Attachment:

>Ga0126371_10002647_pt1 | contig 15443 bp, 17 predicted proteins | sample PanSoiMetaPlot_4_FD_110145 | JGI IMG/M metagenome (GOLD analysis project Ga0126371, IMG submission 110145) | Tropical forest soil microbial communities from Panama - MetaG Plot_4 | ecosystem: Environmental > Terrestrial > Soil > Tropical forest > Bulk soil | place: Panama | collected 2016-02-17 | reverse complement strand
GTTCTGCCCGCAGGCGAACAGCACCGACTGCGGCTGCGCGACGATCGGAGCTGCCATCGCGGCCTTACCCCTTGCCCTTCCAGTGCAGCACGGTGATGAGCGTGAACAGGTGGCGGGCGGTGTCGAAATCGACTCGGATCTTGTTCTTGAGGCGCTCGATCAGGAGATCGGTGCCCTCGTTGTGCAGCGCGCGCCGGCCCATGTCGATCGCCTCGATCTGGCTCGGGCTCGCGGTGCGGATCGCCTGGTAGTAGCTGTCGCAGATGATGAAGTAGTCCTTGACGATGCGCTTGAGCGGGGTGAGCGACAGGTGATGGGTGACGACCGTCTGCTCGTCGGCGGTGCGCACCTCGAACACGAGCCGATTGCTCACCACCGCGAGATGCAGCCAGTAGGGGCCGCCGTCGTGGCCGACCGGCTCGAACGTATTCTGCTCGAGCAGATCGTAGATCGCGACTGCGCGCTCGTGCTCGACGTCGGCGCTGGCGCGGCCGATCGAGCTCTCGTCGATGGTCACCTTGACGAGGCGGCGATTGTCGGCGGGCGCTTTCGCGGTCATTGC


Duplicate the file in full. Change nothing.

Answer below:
>Ga0126371_10002647_pt1 | contig 15443 bp, 17 predicted proteins | sample PanSoiMetaPlot_4_FD_110145 | JGI IMG/M metagenome (GOLD analysis project Ga0126371, IMG submission 110145) | Tropical forest soil microbial communities from Panama - MetaG Plot_4 | ecosystem: Environmental > Terrestrial > Soil > Tropical forest > Bulk soil | place: Panama | collected 2016-02-17 | reverse complement strand
GTTCTGCCCGCAGGCGAACAGCACCGACTGCGGCTGCGCGACGATCGGAGCTGCCATCGCGGCCTTACCCCTTGCCCTTCCAGTGCAGCACGGTGATGAGCGTGAACAGGTGGCGGGCGGTGTCGAAATCGACTCGGATCTTGTTCTTGAGGCGCTCGATCAGGAGATCGGTGCCCTCGTTGTGCAGCGCGCGCCGGCCCATGTCGATCGCCTCGATCTGGCTCGGGCTCGCGGTGCGGATCGCCTGGTAGTAGCTGTCGCAGATGATGAAGTAGTCCTTGACGATGCGCTTGAGCGGGGTGAGCGACAGGTGATGGGTGACGACCGTCTGCTCGTCGGCGGTGCGCACCTCGAACACGAGCCGATTGCTCACCACCGCGAGATGCAGCCAGTAGGGGCCGCCGTCGTGGCCGACCGGCTCGAACGTATTCTGCTCGAGCAGATCGTAGATCGCGACTGCGCGCTCGTGCTCGACGTCGGCGCTGGCGCGGCCGATCGAGCTCTCGTCGATGGTCACCTTGACGAGGCGGCGATTGTCGGCGGGCGCTTTCGCGGTCATTGC